By C. Todd LopezJune 26, 2008
WASHINGTON (Army News Service, Jun. 26, 2008) -- The Iraqi army has grown by 60 percent in the last year, and stands now at nearly 180,000 soldiers. The army is also now training its own soldiers, and its effectiveness in combat has allowed it to concentrate more on improving logistics and supply chains.
Brig. Gen. Steven L. Salazar said that during the last year, the Iraqi army has built up internal momentum and has taken the reins for themselves on many soldier training functions.
"More and more the Iraqis are doing training for themselves now," Salazar said.
He serves as deputy commanding general, Coalition Army Advisory Training Team, Multi-National Security Transition Command-Iraq. The organization is responsible for training and equipping the Iraqi army.
"Basic training is conducted by the Iraqi army, military occupational specialty qualification training is conducted by the Iraqi army, and noncommissioned officer training -- at all three levels -- is being conducted by the Iraqi army now," he added.
The NCO training conducted now in Iraq includes a corporal's course, a sergeant's course, and a squad leader's course. New to the regiment is a master instructor course also taught by Iraqi army NCOs. Similarly, officer courses are also being conducted by the Iraqi army.
New equipment is pouring into the Iraqi army, including weapons, radios and transportation. At the Iraqi Army Service Support Institute, level-3 maintenance and support soldiers are now being trained to repair that new equipment.
"Those soldiers will tell you they can take an entire Humvee apart down to nothing and put it back together," he said. "They can take generators apart and put them back together as well. And at the bomb disposal school they are taking damaged robots -- part of the bomb disposal companies in the Iraqi army -- and completely repairing them and putting them back into the fight."
Soon, said Salazar, the new army will also engage in collective unit training. The Warfighter Program will take battalions of Iraqi army soldiers out of the fight and into centers where they can conduct "home station training" in much the same way U.S. Soldiers do.
"This is really a milestone I think, and the beginning of something big as we transition from the counter-insurgency fight to ultimately an army that is conducting training," Salazar said.
Taking time to train is a kind of luxury for Iraqi soldiers, who have been embroiled in the fight. But it is their efforts, said Salazar, that enabled them to create that opportunity.
"We have been so busy with fighting the insurgency that there really has been little or no time for conducting training at a larger organizational level," he said. "But thanks to the success of the Iraqi operations, which has created such a low-level of violence, we are at now ready for (the Warfighter Program.)"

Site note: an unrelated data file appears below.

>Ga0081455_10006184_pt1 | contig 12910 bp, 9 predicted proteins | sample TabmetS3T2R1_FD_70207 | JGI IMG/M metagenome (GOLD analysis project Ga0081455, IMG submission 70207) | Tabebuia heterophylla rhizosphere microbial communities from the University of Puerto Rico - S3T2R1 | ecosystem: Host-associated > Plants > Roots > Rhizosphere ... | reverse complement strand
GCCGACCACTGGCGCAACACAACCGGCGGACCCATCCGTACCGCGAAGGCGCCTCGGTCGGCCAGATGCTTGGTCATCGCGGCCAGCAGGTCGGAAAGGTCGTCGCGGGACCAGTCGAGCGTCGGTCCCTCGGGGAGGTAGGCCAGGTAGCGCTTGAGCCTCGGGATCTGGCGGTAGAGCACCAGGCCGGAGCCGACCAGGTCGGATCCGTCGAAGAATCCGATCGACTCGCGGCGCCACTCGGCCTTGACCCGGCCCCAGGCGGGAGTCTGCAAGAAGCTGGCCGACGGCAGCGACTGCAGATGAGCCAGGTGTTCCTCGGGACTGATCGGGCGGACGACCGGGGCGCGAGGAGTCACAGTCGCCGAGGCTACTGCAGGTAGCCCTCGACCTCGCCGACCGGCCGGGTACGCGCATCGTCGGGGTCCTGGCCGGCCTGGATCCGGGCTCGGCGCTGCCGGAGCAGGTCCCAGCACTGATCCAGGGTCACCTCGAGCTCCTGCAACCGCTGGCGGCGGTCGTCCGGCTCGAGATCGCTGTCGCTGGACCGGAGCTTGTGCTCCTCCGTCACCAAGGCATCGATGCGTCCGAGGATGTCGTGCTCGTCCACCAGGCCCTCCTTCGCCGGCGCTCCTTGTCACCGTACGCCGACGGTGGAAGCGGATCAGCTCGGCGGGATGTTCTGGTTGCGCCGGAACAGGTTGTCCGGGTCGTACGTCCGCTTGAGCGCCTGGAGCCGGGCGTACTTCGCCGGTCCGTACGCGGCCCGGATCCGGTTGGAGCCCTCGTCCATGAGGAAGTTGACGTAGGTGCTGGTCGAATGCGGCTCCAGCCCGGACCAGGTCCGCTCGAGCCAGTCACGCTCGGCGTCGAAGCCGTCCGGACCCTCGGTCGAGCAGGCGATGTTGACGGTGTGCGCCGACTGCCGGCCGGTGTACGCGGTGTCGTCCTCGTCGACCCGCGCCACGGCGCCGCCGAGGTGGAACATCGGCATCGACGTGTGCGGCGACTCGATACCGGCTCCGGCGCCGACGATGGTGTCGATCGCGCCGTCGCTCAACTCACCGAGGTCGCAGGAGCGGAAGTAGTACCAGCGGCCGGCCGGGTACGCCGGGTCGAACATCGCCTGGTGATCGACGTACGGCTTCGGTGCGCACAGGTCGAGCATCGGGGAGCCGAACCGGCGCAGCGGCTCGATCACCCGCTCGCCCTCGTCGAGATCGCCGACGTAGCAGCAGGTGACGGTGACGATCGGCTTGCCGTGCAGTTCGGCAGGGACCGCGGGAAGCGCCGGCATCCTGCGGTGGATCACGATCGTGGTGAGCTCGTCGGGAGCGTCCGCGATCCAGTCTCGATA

During upcoming unit training, Iraqi soldiers may have the opportunity to use some of the new equipment the army has procured, including 80,000 new M-16 rifles; 8,500 refurbished Humvee vehicles; and more than 12,000 Single-Channel Ground-Air Radio Systems, or SINGARS radios. The systems have been procured either through the Iraqi Security Forces Fund, or through foreign military sales.
But the new equipment has great impact on the way the Iraqi army operates and is perceived by the public. It also has a great effect on soldier morale, Salazar said.
"When you see a group of Iraqi soldiers driving around in a Humvee, and they get to operate it with their own markings on it, the Iraqi flag on it, it does a tremendous amount for the pride of the Iraqi soldier and consequently his performance," Salazar said. "It also has a tremendous impact on the local population as they see their soldiers operating this kind of professional modern equipment. So what these purchases do for the Iraqi army are really tremendous."
Salazar said the Iraqi army has shown more independence in conducting large operations in places like Basra, Sadr City, Mosul and Al Amara. But the service still must work on two key areas. The first, he said is enabler elements.
"We built a tremendous maneuver capability with considerable combat power in the Iraqi army based on the number of battalions and brigades -- up to 13 divisions," he said. "We still need to grow those enablers, such as intelligence, surveillance and reconnaissance formations and engineer formations."
Salazar also said the Iraqi army must work on stronger logistics. To aid in that effort, the coalition is working to provide logistics facilities for each Iraqi army division. They are also in the process of building national depots, including the Taji National Depot to provide national-level maintenance, and the Taji National Supply Depot.
"Those are in the process of being built and will be complete by and large by the end of this year," he said. "We expect self sustainment, in terms of logistics by the middle of 2009."
Despite growing pains, Salazar said the Iraqi army is impressive and that those soldiers are driven by many of the same things as American soldiers.
"I think the Iraqi army has been tremendously successful," he said. "You can see evidence of that by the successful operations taking place -- there is still a considerable threat out there. And in many aspects those soldiers are much like the American soldiers. They have a sense of duty and country, also a sense of economics and an aspiration for opportunity. I think what most Iraqis see is opportunity to serve their nation and to support their families."